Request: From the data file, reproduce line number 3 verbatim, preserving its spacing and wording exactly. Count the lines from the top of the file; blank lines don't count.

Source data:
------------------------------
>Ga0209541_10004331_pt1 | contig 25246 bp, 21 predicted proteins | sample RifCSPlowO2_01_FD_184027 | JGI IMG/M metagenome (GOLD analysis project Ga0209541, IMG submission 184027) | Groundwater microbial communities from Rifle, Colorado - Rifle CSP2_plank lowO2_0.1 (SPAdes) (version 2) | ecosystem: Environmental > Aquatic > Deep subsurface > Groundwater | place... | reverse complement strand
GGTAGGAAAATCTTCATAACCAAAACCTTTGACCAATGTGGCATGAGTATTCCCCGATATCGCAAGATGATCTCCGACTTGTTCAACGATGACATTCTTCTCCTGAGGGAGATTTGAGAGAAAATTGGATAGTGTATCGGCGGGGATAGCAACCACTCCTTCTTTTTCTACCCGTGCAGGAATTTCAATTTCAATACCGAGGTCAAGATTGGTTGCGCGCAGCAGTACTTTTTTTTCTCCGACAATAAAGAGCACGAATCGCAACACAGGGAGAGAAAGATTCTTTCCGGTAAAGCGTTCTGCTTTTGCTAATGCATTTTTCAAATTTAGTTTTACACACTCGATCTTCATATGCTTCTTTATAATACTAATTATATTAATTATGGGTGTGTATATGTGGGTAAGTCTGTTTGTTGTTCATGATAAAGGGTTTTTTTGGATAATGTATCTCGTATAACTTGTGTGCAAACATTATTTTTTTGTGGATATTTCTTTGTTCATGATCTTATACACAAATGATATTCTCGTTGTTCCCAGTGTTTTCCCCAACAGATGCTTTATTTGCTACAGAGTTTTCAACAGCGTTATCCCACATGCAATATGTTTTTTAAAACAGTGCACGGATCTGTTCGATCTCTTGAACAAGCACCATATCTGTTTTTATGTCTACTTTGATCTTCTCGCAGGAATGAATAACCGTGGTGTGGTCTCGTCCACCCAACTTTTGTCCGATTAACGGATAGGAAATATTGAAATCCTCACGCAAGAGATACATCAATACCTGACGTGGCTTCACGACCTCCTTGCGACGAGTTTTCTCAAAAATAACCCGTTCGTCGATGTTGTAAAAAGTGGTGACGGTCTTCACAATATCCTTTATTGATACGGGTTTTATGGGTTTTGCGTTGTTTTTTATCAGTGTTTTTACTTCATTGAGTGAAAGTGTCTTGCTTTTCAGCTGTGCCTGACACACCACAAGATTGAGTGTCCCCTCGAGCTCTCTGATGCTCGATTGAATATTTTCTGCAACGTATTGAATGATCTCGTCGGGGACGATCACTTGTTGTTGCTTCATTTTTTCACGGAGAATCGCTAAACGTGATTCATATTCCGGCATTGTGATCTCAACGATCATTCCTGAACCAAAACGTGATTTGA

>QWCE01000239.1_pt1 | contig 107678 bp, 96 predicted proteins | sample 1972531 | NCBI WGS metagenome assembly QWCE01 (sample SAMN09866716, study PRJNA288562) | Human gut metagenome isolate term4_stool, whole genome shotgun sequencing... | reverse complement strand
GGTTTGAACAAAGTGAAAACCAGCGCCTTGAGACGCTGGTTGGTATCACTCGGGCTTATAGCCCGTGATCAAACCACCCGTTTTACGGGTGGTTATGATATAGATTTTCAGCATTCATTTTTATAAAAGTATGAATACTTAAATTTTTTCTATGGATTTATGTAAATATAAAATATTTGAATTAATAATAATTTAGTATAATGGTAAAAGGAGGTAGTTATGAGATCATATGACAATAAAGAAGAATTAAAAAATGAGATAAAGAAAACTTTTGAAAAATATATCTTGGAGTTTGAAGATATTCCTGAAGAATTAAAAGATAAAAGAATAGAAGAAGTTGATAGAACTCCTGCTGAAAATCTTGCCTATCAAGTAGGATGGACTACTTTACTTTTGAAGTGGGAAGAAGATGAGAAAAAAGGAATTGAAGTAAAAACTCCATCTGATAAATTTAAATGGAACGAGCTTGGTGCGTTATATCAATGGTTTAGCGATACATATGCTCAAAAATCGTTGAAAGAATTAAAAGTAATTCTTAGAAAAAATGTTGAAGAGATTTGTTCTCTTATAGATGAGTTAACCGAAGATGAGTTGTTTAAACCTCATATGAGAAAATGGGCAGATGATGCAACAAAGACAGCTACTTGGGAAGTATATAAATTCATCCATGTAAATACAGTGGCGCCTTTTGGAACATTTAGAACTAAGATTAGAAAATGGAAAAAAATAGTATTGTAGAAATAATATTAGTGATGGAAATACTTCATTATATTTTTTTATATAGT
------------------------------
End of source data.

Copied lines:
>QWCE01000239.1_pt1 | contig 107678 bp, 96 predicted proteins | sample 1972531 | NCBI WGS metagenome assembly QWCE01 (sample SAMN09866716, study PRJNA288562) | Human gut metagenome isolate term4_stool, whole genome shotgun sequencing... | reverse complement strand